War, what is it good for? If you play your cards right, raking in the dough. It’s 2005, and the U.S. occupation of Iraq and the war in Afghanistan is in full swing. David Packouz (Teller) is a directionless twenty-something living in Miami, reluctantly working as a massage therapist. When his childhood friend Efraim Diveroli (Hill) shows back up in town for a mutual friend’s funeral, the two do some catching up. It turns out that Efraim has founded AEY Inc., an arms dealership, and has managed to secure several contracts supplying weapons and other equipment to the U.S. government. David goes behind the back of his pregnant girlfriend Iz (de Armas), who is against the war, and goes into business with Efraim. The pair soon find themselves in way over their heads, travelling to Jordan, Iraq and Albania as they chase lucrative deals. Is it just a matter of time before the dog that is success turns around to bite them?
War Dogs is based on Guy Lawson’s Rolling Stone article Arms and the Dudes, which he expanded into a book. Screenwriter Stephen Chin called on his own experience, having travelled to Iraq while trying to buy the rights to the story of two American businessmen who were setting up a radio station there. With War Dogs, director Todd Phillips of the Hangover-trilogy fame faces the challenge of making the audience root for inherently unlikeable characters. Both Efraim and David idolise Tony Montana, with a huge poster of the Scarface protagonist decorating their office. They’re simultaneously scrappy underdogs and shady wheeler-dealers. Multiple artistic liberties are taken in the name of making things more exciting, and Alex Podrizki, the third partner, doesn’t feature in the film at all. That said, it does feel like the audience is getting a peek behind the curtain of a world most of us know nothing about. The technicalities of how Efraim and David go about their business are explained clearly enough without being too dry.
The narrative conceit is that David is the strait-laced one while Efraim is the brash go-getter, and as such, David is our way in and is the narrator of the story. It might actually be that way in real life, but it definitely seems like character traits have been greatly exaggerated to keep things interesting. Jesse Eisenberg and Shia LaBeouf were initially considered for the lead roles, presumably Eisenberg for David and LaBeouf for Efraim. Instead, we have Teller and Hill. The two generate watchable buddy chemistry, and there’s an undercurrent of tension because we know it’s somehow all going to implode in the end.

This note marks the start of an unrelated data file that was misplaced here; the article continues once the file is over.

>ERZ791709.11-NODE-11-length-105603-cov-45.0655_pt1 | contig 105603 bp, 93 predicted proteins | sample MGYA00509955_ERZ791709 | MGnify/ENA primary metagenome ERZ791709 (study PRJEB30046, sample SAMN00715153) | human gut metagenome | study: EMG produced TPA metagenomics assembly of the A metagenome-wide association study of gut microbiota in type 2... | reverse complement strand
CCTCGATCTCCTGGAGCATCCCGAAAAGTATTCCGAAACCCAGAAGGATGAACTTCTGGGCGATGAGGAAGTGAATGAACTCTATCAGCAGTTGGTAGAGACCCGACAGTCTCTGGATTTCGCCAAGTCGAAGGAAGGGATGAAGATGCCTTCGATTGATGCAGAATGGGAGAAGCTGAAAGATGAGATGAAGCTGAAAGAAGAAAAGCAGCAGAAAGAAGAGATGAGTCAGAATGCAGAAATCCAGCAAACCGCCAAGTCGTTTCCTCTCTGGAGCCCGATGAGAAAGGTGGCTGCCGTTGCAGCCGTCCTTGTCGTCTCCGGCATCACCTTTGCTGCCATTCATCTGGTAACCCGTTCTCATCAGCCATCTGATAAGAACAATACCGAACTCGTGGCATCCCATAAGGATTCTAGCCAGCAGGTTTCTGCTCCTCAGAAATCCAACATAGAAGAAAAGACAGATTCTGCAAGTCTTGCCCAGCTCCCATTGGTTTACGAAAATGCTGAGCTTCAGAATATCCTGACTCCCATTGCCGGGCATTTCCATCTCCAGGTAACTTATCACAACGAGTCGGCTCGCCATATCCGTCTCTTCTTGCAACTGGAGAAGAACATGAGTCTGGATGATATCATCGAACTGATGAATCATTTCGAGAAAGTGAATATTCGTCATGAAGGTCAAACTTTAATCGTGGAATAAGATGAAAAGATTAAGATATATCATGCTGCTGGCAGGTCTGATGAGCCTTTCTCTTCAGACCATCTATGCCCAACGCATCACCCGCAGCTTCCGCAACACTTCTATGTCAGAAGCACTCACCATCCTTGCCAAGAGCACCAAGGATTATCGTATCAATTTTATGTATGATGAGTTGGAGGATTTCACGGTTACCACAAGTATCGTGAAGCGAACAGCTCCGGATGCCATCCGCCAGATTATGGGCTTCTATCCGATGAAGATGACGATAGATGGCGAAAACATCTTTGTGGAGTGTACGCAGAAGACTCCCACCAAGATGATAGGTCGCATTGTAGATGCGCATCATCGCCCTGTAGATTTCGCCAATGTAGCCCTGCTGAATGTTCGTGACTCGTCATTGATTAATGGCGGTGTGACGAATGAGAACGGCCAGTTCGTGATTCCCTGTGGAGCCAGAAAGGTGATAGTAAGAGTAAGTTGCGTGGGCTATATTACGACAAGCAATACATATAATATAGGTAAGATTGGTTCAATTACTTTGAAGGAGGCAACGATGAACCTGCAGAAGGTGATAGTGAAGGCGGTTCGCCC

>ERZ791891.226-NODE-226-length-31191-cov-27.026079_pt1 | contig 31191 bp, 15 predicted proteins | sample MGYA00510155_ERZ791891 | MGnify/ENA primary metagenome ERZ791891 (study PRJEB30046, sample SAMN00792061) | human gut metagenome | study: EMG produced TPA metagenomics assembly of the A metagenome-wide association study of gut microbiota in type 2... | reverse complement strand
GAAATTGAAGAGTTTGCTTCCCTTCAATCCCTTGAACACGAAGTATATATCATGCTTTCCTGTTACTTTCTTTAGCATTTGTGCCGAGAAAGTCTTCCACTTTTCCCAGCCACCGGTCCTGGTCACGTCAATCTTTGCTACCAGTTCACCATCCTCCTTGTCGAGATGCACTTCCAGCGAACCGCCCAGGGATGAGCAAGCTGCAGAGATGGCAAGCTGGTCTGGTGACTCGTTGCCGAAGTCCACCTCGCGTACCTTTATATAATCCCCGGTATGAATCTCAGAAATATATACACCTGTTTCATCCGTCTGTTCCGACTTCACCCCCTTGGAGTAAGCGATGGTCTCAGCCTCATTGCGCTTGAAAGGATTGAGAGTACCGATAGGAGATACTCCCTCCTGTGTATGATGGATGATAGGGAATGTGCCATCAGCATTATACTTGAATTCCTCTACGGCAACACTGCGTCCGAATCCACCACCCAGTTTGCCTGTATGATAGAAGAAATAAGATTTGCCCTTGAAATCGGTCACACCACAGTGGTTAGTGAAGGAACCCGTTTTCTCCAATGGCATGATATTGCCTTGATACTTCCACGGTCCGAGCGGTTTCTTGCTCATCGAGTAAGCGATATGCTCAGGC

Few can play dazed and confused like Teller, who for most of the film, is unwittingly being strung along. Of the two main characters, David is ostensibly closer to the traditional ideal of a movie hero, and the real David Packouz has a cameo as a singer at a nursing home. The real Efraim Diveroli wanted nothing to do with the movie. It makes sense that Teller is given the lower-key role, with Hill having the time of his life playing a character who is as boorish as he is savvy. Hill doesn’t have to be endearing or charming, and he steals the show with much gusto on multiple occasions. As expected, de Armas is relegated to playing the stock nagging girlfriend who actually has a point, but is mainly in the movie to look pretty, since the two male leads don’t.
The world of ‘grey market’ arms dealing offers plenty of dramatic storytelling possibilities, with room for sanctimonious finger-wagging as well – the compelling Lord of War comes to mind. Phillips tries to play down the seriousness of the subject matter, instead playing up the goofy absurdity of the premise. Just as Efraim and David find themselves in over their heads, it seems Phillips does as well, since the consequences here are graver than any of the mishaps that befell the Hangover Wolfpack. Speaking of those guys, Bradley Cooper makes a brief but memorable appearance as a notorious gun runner. Also, celebrity poker player and infamous playboy Dan Bilzerian cameos as himself. It seems the kind of people who idolise Bilzerian are exactly the target audience for this film.
War Dogs mostly steers away from insightful satire, instead taking the ‘have your cake and eat it too’ tack of glamourising its subjects while also mocking them. It’s inevitable that impressionable younger viewers will aspire to be just like Efraim and David: who cares if it’s moral or even legal if there’s a payday to be made? It seems the takeaway is ‘if these stoner dude-bros could wriggle their way into multi-million dollar contracts, why can’t I?’
It is entertaining and intermittently fascinating, but it’s hard to shake the sense that Phillips’ lowbrow slacker dude comedic sensibilities might not be the best fit for the true story. Yes, there’s comedy to be mined, but diving headfirst into the can of worms and actually making a statement about the implications of war profiteering might’ve been a more worthwhile enterprise.
Summary: War Dogs plays to the strengths of both its stars, but in playing squarely to the dude-bro demographic, it passes up the chance to be searing and impactful.
RATING: 3 out of 5 Stars